Alabama Coach Nick Saban
Saban's sermon to coaches goes beyond X's and O's
Published: Friday, July 16, 2010, 4:27 AM
Mark McCarter, The Huntsville Times
HUNTSVILLE, AL -- Nick Saban was truly in his element. He was in an enormous room with hundreds of people who speak his language, who share his passion. He was with coaches. Fraternity brothers, of a sort.
One thing to remember about the Alabama coach, he's something of a football nerd. That's meant in nothing but the most positive manner.
When Saban stood in front of an overhead projector, with something like "Base Under 06 Auto Tilt Zombie 'Play It'" on the screen, he was doing what he loves best. He was coaching, bringing a preacher's passion to the moment. He was coaching the coaches. He was neck deep in a soup of X's and O's and absolutely reveling in it.
Why, he even admitted at the All-Star Sports Week coaching clinic Thursday morning if he had his druthers he'd be the defensive secondary coach at the University of Alabama.
It's just that, well, the head coaching job at the University of Alabama pays better.
It was a refreshing, different insight into Saban, to watch him in front of mesmerized coaches.
"You listen and hang on every word he says," Grissom High football coach Keith Henderson said. "He is who is he is. Those are the type of people you learn from."
There were some moments of self-effacing humor.
For instance, he recalled his cameo role in the movie "The Blind Side," in which actress Sandra Bullock famously noted on screen that she found Saban attractive.
When Bullock recently had her much publicized marital woes, Saban joked that he came home and mentioned it to wife Terry, and wondered whether Bullock might still have some interest.
"I'll be glad to call her and give her your number," Terry said.
There was the instruction on various defensive schemes, of different coverages and of strategy against the new fad, the "Wildcat" offense.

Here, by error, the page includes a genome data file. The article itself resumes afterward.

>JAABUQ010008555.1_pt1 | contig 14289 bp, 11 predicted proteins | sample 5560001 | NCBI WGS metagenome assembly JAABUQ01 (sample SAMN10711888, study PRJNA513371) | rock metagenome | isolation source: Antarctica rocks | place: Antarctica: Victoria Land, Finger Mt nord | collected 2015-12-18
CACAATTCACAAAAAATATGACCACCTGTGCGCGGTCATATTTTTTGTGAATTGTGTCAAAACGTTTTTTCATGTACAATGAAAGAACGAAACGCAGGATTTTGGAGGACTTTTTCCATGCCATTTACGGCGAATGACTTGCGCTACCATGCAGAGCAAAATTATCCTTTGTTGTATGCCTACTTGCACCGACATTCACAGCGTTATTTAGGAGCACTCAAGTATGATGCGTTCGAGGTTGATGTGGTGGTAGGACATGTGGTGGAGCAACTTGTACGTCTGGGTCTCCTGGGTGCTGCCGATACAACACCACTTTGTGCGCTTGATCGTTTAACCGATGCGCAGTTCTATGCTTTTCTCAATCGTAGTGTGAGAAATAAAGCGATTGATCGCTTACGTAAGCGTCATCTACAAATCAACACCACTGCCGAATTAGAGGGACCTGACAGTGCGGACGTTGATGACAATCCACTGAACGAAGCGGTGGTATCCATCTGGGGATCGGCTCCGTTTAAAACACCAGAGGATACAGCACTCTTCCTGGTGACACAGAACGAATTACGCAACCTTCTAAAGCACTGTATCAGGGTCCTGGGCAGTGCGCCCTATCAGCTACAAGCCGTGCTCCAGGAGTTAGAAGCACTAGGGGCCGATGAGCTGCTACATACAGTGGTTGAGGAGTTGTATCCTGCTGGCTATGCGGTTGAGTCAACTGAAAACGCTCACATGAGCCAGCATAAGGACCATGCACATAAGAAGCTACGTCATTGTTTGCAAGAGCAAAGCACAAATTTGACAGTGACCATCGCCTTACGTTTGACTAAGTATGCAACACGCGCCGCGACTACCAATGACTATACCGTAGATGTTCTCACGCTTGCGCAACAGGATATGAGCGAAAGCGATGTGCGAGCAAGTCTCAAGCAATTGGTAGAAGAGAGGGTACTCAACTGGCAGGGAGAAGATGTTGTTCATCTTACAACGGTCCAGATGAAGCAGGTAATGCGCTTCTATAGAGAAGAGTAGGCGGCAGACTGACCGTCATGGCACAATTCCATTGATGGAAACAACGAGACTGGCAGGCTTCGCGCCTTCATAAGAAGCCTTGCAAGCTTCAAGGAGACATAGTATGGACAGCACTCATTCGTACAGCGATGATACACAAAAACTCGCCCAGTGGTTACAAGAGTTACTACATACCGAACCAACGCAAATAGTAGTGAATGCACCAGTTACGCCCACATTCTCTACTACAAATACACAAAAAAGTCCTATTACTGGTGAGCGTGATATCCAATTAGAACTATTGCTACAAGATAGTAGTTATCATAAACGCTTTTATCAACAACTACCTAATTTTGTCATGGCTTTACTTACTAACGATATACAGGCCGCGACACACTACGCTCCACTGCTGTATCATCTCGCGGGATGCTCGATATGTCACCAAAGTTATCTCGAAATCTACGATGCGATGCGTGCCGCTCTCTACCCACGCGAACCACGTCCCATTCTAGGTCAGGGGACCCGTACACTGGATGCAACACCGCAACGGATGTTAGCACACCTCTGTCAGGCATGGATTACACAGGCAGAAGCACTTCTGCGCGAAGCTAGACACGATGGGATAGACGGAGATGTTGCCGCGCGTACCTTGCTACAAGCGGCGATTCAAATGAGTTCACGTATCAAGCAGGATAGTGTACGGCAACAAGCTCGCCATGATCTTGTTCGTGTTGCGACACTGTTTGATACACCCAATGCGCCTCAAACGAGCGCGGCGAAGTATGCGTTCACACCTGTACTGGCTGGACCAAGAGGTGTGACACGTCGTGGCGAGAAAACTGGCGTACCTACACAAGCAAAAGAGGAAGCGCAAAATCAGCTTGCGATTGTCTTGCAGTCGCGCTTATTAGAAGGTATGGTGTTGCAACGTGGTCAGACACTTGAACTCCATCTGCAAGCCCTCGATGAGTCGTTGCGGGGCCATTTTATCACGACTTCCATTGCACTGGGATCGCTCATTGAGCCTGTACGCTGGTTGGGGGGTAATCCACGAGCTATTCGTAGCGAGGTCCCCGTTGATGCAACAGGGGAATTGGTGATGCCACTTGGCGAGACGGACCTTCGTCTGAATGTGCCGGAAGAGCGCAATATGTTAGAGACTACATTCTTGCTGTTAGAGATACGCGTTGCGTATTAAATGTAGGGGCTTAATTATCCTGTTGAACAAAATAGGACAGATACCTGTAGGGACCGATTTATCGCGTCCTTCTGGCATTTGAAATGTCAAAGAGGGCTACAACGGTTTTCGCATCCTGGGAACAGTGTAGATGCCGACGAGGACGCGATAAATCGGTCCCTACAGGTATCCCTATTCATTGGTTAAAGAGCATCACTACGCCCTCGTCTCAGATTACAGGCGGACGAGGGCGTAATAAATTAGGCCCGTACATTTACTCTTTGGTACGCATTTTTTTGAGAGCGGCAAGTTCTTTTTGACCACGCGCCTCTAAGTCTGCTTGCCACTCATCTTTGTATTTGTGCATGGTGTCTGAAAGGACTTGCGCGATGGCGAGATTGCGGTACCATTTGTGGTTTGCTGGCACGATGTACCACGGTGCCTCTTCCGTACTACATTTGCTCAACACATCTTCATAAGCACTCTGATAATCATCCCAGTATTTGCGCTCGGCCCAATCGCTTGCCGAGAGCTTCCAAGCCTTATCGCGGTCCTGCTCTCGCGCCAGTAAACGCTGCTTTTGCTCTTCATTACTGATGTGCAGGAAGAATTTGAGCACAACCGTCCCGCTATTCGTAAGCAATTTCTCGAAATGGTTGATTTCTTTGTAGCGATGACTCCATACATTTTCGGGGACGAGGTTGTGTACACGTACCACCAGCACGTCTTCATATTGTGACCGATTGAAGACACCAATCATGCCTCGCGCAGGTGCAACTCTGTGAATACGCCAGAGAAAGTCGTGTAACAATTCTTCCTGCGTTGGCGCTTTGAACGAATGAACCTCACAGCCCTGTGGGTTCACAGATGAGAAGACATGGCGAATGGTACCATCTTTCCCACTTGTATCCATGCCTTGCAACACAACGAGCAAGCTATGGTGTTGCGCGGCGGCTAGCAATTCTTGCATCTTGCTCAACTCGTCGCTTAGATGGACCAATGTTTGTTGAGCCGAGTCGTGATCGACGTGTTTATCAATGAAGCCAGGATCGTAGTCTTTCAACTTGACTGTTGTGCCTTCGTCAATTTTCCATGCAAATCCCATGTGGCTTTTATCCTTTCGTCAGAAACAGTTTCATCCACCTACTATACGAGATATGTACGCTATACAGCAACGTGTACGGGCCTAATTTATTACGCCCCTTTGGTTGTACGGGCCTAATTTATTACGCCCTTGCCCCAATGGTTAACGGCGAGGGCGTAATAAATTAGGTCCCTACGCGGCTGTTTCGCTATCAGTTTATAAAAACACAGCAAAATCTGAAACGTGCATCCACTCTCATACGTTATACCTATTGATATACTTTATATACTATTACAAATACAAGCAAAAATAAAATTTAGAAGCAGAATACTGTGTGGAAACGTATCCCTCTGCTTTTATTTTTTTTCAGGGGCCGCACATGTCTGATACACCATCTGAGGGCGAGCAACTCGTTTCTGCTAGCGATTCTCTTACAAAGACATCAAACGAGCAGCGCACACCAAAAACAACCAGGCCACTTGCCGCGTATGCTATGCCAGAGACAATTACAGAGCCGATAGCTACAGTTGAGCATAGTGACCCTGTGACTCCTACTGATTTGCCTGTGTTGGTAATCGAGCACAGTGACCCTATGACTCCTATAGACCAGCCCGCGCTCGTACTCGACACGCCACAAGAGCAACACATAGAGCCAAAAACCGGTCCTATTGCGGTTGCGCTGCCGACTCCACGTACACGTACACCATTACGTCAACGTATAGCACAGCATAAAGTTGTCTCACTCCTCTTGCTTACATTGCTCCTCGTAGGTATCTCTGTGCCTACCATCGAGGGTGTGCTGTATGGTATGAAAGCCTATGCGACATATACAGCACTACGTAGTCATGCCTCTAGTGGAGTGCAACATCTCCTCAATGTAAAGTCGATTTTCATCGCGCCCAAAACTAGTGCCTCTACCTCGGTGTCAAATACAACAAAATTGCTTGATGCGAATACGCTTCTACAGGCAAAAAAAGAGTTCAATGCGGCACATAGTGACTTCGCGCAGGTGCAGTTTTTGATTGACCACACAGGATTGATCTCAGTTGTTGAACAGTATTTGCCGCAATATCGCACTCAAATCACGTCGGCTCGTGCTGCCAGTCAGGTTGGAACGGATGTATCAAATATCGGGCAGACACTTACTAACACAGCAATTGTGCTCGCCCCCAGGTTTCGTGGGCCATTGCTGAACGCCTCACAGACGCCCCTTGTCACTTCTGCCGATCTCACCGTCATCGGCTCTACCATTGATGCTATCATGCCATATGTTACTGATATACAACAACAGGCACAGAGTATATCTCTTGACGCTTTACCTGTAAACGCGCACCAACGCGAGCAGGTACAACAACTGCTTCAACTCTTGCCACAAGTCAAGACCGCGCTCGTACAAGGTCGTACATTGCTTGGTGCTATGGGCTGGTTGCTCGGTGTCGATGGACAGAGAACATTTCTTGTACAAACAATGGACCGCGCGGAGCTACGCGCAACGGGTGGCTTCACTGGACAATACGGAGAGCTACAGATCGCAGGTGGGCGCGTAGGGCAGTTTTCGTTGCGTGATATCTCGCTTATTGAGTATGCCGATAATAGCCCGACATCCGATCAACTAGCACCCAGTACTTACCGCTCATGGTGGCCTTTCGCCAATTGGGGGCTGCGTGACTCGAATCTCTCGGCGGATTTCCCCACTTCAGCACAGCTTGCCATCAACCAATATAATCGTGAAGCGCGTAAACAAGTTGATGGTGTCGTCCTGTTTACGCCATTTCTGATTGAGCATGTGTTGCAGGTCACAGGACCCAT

There was a much broader message, though.
Saban talked about the challenges of coaching the modern athlete, some of whom "are self-absorbed" and "don't understand the team concept," he said.
"He talked about doing everything right, and everything else will fall into place," Henderson said. "X's and O's are secondary. You can be the smartest coach in the world, but if you don't teach kids accountability and how to be good young people, X's and O's don't matter."
Saban's appearance drew many non-football coaches into the room.
Andy Blackston, who has led Madison Academy to a pair of state basketball titles, was scribbling Saban quotes on notebook paper.
"At the end of the day you're dealing with people, right. Whether you're in business, whether you coach basketball, football, baseball, it doesn't matter," Blackston said. "It's the guys that have the ability to get the most out of people that are successful. How do I get the most out off what I've been given? Ultimately, that's what coaching is all about."
"There's a technical part of it," Saban said, "but the whole personal development side of it, the character side, the competitive side, the character and attitude to develop the right habits to be a good competitor is the same in all sports."
Saban relishes the grand chess game of football. He gets nerdy over game films. He loves strategic nuance.
But that's not Saban's coaching-clinic sermon.
Simply put, it is this:
"Base Under 06 Auto Tilt Zombie 'Play It'" wins in-game matchups.
The people who play it, empowered with the right attitude and discipline, win championships.
Contact Mark McCarter at email@example.com
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